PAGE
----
Back in 2019, Amazon announced Sidewalk, its low-bandwidth, long-range wireless network that uses the 900MHz frequency to connect IoT devices. These devices connect to Amazon’s own Echo and Ring devices, which share a small amount of bandwidth with the connecting devices. Ideally, this means that Sidewalk will be able to connect devices that are out of range of a Bluetooth or Wi-Fi signal. However, until now only a limited number of developers have been able to create applications for this network. But today the situation is changing. The company is now starting to supply software and hardware development kits, and an easy-to-use test kit to test the availability of the Sidewalk network in the area.
Using the new test kit, developers will be able to test the signal strength of the card to better understand whether their devices can connect to the network before starting work on the product.
“We quickly built a long-range, low-bandwidth network that now covers more than 90% of the US population, and this is an open invitation for developers to try it out,” said Dave Limp, Amazon’s senior vice president of Devices & Services. “Many types of connected devices were limited by Wi-Fi range and cellular costs, preventing connectivity for devices such as environmental sensors, leak detectors and smart locks. Sidewalk is designed to provide a safe, low-cost way to build and connect a range of new devices, and we can’t wait to see what the developers come up with.”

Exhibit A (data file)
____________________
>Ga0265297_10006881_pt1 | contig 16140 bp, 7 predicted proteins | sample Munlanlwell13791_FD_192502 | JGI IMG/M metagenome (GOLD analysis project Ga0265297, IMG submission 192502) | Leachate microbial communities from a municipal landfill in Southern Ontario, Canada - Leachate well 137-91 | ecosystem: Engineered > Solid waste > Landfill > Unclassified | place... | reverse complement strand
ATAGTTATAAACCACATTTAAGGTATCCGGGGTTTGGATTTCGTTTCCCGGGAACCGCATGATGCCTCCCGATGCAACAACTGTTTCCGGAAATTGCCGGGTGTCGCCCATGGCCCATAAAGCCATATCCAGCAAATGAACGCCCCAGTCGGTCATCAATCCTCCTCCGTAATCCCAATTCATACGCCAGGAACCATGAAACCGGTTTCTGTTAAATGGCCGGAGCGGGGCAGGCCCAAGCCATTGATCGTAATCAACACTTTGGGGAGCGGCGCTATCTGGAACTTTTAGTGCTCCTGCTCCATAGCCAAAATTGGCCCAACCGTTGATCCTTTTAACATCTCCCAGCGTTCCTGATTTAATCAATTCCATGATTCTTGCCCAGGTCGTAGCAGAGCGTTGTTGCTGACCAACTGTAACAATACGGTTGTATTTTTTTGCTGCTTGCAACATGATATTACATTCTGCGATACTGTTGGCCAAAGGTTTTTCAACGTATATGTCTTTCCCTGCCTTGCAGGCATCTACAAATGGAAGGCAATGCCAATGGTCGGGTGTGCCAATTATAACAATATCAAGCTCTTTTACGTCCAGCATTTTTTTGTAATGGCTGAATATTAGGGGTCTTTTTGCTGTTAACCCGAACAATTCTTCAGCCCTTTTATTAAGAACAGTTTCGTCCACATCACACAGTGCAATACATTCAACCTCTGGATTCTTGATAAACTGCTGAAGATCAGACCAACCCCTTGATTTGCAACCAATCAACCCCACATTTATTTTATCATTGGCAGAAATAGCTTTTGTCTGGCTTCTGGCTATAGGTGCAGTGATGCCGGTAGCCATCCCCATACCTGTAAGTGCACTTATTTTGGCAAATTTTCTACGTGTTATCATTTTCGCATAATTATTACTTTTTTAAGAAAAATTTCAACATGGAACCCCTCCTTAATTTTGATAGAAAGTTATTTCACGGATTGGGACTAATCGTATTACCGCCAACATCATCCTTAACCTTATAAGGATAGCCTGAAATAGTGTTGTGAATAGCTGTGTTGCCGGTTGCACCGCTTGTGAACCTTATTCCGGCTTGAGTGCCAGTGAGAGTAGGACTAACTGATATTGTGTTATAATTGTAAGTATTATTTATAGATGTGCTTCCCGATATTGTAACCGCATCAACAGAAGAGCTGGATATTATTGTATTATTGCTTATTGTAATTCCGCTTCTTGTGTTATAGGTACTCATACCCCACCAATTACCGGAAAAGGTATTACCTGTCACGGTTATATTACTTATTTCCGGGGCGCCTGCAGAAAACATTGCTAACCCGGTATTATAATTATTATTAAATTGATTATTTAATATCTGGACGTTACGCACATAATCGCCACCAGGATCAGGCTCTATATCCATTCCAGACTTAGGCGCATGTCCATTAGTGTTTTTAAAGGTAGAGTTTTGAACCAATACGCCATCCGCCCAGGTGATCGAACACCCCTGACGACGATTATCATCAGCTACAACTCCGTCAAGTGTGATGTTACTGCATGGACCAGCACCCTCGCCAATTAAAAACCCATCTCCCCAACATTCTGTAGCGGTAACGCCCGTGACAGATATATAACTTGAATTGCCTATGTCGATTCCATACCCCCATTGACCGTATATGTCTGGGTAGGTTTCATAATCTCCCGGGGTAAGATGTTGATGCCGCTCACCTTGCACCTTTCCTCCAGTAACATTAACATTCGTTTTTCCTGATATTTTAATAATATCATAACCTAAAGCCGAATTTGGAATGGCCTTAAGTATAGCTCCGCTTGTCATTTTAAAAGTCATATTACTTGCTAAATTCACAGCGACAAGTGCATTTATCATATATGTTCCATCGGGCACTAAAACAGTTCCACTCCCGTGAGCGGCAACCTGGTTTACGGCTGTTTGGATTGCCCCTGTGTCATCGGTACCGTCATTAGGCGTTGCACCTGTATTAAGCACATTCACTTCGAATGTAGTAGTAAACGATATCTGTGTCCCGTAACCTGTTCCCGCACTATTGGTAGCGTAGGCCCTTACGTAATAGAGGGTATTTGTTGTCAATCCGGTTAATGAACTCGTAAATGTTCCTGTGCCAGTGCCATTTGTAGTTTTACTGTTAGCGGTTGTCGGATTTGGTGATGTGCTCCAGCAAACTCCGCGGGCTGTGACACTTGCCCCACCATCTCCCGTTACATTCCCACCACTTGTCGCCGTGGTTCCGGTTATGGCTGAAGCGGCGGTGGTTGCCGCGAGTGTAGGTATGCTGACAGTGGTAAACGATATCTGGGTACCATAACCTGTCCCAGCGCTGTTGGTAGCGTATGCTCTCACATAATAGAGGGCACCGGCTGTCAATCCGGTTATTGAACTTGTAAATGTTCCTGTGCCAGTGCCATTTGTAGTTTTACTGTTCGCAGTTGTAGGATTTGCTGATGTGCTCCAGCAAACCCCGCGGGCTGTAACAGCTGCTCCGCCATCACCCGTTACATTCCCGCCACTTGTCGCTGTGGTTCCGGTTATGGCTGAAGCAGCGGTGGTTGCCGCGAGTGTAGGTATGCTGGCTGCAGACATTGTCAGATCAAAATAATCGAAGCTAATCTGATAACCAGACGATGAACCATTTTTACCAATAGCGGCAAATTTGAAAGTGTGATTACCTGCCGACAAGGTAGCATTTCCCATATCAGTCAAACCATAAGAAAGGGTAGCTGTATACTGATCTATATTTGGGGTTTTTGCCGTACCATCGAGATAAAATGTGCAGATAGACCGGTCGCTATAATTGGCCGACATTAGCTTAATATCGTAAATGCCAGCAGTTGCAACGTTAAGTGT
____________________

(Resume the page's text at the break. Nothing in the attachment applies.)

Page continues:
Amazon is partnering with Nordic Semiconductor, Silicon Labs, Texas Instruments, and module supplier Quectel to develop software suites. The companies will also offer hardware development kits, and Quectel will release the Sidewalk Connectivity Module, which will allow developers to quickly bring Sidewalk-enabled devices into production. Amazon is also launching mobile SDKs for iOS and Android to help developers build Sidewalk into their mobile apps. The company is also launching an app to help developers debug and troubleshoot devices in the field.
It’s worth noting that Sidewalk is also built into AWS IoT Core, which allows businesses to connect and manage fleets of IoT devices. “The integration of AWS IoT Core and Amazon Sidewalk marks a major milestone for developers, manufacturers, and customers by making it easier to develop, connect, and deploy Amazon Sidewalk IoT solutions,” said Yasser Alsaid, VP of IoT at Amazon Web Services. “Now, with AWS IoT Core and Amazon Sidewalk, developers can access 200+ AWS services to build scalable wireless solutions with a highly reliable, secure, and free wireless network.”
Is it okay to use runBlocking?
In this video I’ll talk about when it’s fine to use the runBlocking function from Kotlin coroutines and when you...
Mobile App Development Best Practices – 07.12
KSP2 Preview, Mastering in SwiftUI, How to implement gamification and more!
Gemini is the new foundation for artificial intelligence in Android
Foundation models are trained on a variety of data sources to create artificial intelligence systems that can adapt to a...
Google has released AlphaCode 2 based on Gemini
Google today, along with its Gemini artificial intelligence model, unveiled AlphaCode 2, an improved version of the AlphaCode code generator...
ColorfulX – Metal for crafting multi-colored gradients
ColorfulX is an implementation using Metal for crafting multi-colored gradients. ColorfulX Platform UIKit and AppKit platforms are generally supported. Due to MTKView not...
Mobile App Development Best Practices – 06.12
Power of enums, A New Foundation for AI on Android, developer dogmas and more!